Sidekick Shenanigans: Reviewing ‘Peter Parker & Miles Morales Spider-Men: Double Trouble’ #1

by Scott Redmond


‘Peter Parker & Miles Morales Spider-Men: Double Trouble’ #1 reminds us just how fun comic books can be, distilling the characters and their world down to superhero fun whimsical basics in a truly all-ages tale. Bright colorful elements next to landscapes or settings pulled right from our world, with so many Marvel standard trappings getting little remixes in the best way possible. A must-read for anyone looking for some fun upbeat comic books.


Comic books span quite a large range of tones, from the most serious thing you’ve ever read to the silliest. At their core, comic books are just amazingly fun as a medium, no matter if they are serious or not, and sometimes you just need a really fun colorful wonderful comic book. Say hello then to Peter Parker & Miles Morales Spider-Men: Double Trouble

This is just a damn, oh sorry, perhaps darn is a better word to use, good series. A whole checklist of things that instantly make this a must-read. 

Peter Parker and Miles Morales as Spider-Men hanging out and doing hero stuff? Check! Great writers Mariko Tamaki and Vita Ayala? Check. More amazing fantastic Girihiru artwork? Big-time check. A great silly but serious tone with a number of smart written and visualized jokes in a pretty solid superhero adventure? Check, check, super check!

I loved both of the previous Double Trouble books, and this one brings in both of the Spider-Men that are my favorite characters so this was a slam dunk from my point of view. Beyond my own likes and dislikes, this is just a pretty simple story with the two Spider-Men hanging out on a quest and having a bit of a dispute (surrounding sidekick status) before having to dive right into superhero stuff when some mistakes are made. Subsequent issues are going to introduce more of their villains, but it was so smart to start with just Miles and Peter with a bit of Venom at the start. It gives time and space to really allow the two of them to share the spotlight and set us up for how they interact and what the plan was for their time together. 

Tamaki and Ayala are both tremendous writers who are able to hit all the emotional character beats needed in any story on their own, and putting them together is like putting together pasta and cheese for some mac and cheese. Or peanut butter and jelly or chocolate. I’m probably too hungry to be writing this, but basically, I’m saying putting two things together that are great on their own often leads to something that is greater as a whole. The same goes for pairing great writers, artists, or other creative types. 

If one is trying to hit the vibe of all-ages light fun but still full of all that superhero goodness, well Gurihiru would be an artist right at the top of the list for that feeling. Good thing that’s who has been bringing each of these Double Trouble series to life so far. There is just something about Gurihiru’s artwork that sets the mind at ease. All the characters are recognizable but not beholden to fitting any proportions or standards that one might assign them. Just look at Venom, who is not only massive but the wide toothy grin upon the symbiote’s face is almost whimsical and fun while also dangerous, a whole vibe that the villain is giving off anytime he’s on the page.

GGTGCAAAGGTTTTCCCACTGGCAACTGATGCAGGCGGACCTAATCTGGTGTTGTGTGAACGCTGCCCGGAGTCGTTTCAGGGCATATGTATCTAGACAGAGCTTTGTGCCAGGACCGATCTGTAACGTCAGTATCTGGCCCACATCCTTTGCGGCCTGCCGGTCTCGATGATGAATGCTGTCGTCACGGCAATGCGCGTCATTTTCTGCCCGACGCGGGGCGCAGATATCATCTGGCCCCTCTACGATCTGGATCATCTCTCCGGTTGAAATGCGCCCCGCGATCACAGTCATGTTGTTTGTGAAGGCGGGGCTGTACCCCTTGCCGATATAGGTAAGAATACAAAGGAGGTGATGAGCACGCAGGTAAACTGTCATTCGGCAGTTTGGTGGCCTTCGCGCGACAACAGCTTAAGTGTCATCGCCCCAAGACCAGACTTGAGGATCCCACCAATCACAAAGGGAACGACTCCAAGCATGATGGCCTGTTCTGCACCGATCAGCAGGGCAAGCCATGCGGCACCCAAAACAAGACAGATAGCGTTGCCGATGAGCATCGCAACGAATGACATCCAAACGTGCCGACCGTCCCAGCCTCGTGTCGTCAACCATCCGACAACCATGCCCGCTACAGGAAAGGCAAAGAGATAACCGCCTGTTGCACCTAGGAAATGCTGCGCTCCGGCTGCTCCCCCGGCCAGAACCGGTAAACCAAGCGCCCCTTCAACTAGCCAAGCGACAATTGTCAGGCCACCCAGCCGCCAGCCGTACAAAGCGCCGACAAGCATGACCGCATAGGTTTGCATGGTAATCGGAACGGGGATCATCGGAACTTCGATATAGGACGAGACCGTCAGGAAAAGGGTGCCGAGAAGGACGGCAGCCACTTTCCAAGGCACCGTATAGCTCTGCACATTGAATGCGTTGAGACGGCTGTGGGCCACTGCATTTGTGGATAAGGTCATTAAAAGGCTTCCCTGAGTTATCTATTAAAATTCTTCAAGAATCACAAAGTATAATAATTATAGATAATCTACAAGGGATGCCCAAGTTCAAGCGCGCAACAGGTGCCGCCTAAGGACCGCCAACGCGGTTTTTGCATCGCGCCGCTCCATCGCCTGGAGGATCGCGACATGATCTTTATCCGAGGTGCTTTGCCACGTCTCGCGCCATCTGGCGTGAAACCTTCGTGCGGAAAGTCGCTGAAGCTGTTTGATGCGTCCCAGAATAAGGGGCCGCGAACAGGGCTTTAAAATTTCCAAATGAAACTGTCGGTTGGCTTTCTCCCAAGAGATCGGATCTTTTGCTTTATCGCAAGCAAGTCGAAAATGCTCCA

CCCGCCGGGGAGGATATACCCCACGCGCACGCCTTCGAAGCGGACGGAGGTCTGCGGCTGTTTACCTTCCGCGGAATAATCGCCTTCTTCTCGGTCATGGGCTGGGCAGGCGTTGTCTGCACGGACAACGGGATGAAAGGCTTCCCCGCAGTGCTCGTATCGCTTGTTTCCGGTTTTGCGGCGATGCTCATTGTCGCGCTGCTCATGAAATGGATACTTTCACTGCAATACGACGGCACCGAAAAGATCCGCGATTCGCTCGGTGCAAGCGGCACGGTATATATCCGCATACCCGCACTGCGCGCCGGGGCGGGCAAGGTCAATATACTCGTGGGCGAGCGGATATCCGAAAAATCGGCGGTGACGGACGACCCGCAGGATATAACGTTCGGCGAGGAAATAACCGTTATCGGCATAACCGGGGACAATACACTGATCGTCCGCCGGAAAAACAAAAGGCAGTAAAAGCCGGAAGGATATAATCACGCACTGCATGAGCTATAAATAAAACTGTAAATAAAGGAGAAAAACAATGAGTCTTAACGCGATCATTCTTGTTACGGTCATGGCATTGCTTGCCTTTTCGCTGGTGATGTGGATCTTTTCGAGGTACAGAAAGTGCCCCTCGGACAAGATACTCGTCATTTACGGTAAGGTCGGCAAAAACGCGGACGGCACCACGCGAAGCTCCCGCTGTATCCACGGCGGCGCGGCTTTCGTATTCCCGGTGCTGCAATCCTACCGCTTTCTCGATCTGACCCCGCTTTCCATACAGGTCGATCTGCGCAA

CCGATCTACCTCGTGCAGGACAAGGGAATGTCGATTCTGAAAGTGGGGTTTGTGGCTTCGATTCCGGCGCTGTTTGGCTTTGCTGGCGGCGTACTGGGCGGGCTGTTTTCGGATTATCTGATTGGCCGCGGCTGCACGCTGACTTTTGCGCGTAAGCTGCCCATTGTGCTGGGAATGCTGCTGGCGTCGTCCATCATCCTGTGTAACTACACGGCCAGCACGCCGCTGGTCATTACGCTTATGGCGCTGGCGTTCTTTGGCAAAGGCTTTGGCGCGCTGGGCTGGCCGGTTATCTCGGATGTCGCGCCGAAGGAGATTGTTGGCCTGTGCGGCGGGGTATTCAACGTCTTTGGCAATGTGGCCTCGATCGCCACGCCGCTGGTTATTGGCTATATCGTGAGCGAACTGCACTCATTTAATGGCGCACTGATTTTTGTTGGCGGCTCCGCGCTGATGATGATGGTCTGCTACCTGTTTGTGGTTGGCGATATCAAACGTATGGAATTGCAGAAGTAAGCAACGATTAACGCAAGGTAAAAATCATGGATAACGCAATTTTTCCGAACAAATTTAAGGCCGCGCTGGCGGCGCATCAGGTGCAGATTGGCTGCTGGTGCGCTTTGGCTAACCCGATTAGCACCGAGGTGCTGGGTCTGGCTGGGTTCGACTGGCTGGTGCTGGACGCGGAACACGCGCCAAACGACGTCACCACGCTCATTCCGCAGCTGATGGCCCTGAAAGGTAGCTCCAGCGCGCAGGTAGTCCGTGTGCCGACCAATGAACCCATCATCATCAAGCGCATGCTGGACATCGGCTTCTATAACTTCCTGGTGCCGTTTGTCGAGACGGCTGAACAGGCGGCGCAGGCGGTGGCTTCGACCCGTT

There is so much work put into play here to make the world feel real and still like something outside our window (all the building shots and interiors are pretty standard), but also something lighter and more fun. It’s the characters and what they come up against, as well as visual gags like the L.I.G.H.T.S. switch snafu, that are allowed to be sillier and more over the top both in appearance and execution. 

Another element that helps with the lighter but also serious tone mixture is the colors in play here. Again much of the stuff that is more grounded and real here looks that way even more because the colors are pretty standard ones you would see for those elements, given a bit of a toned-down quality to them. While all the hero, villain, and outlandish elements get to be full of the really vibrant super bright wild colors so that they stand apart from the world around them and we keep our focus on those elements and don’t care too much about the more ‘plain’ elements they cruise right past. One of my favorites is the page of them swinging through the city where the city itself is a static background and they are the elements moving through the page in their own little floating white boxes, panels on panels on a panel. Comics are so great. 

The melding of more standard and more colorful/wild elements can be found in the way Cory Petit tackles the lettering here. Miles, Peter, and Miles’s family have bubbles that are full of pretty standard text that doesn’t deviate that much outside of them having louder or bigger moments (like Peter’s giant red excited words about the thing he just made up about taking sidekicks to work day), while Venom’s bubbles and words are way more out there since they are not only swapped colors (white on black instead of the other way around) but are more rough and jagged too in order to fit his more anti-hero/villain persona. 

All the SFX, there is so much glorious big bold SFX for my SFX loving heart, also gets to be bigger and wilder and more varied in color. Just like the characters themselves, these SFX are the things meant to stand out and be more in-your-face at every turn. 

Peter Parker & Miles Morales Spider-Men: Double Trouble #1 is now available from Marvel Comics. 

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